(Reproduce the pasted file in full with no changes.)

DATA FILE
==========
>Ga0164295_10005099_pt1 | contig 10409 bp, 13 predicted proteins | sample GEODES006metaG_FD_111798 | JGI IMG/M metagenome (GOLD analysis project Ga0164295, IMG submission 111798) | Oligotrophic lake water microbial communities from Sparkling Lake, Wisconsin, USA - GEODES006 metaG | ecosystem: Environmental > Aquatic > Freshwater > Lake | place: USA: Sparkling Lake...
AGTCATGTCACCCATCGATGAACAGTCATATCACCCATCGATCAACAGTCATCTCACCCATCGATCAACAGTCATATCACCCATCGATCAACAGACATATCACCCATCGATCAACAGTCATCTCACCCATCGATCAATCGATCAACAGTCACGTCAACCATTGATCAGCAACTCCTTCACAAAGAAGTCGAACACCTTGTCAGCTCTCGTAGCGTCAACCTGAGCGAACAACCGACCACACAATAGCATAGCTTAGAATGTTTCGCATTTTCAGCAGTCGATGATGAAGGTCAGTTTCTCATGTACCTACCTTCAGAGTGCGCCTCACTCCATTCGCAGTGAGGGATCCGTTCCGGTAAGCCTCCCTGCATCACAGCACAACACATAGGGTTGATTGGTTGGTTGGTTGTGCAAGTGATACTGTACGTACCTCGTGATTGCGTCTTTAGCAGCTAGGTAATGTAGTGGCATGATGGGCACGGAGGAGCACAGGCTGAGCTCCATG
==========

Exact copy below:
>Ga0164295_10005099_pt1 | contig 10409 bp, 13 predicted proteins | sample GEODES006metaG_FD_111798 | JGI IMG/M metagenome (GOLD analysis project Ga0164295, IMG submission 111798) | Oligotrophic lake water microbial communities from Sparkling Lake, Wisconsin, USA - GEODES006 metaG | ecosystem: Environmental > Aquatic > Freshwater > Lake | place: USA: Sparkling Lake...
AGTCATGTCACCCATCGATGAACAGTCATATCACCCATCGATCAACAGTCATCTCACCCATCGATCAACAGTCATATCACCCATCGATCAACAGACATATCACCCATCGATCAACAGTCATCTCACCCATCGATCAATCGATCAACAGTCACGTCAACCATTGATCAGCAACTCCTTCACAAAGAAGTCGAACACCTTGTCAGCTCTCGTAGCGTCAACCTGAGCGAACAACCGACCACACAATAGCATAGCTTAGAATGTTTCGCATTTTCAGCAGTCGATGATGAAGGTCAGTTTCTCATGTACCTACCTTCAGAGTGCGCCTCACTCCATTCGCAGTGAGGGATCCGTTCCGGTAAGCCTCCCTGCATCACAGCACAACACATAGGGTTGATTGGTTGGTTGGTTGTGCAAGTGATACTGTACGTACCTCGTGATTGCGTCTTTAGCAGCTAGGTAATGTAGTGGCATGATGGGCACGGAGGAGCACAGGCTGAGCTCCATG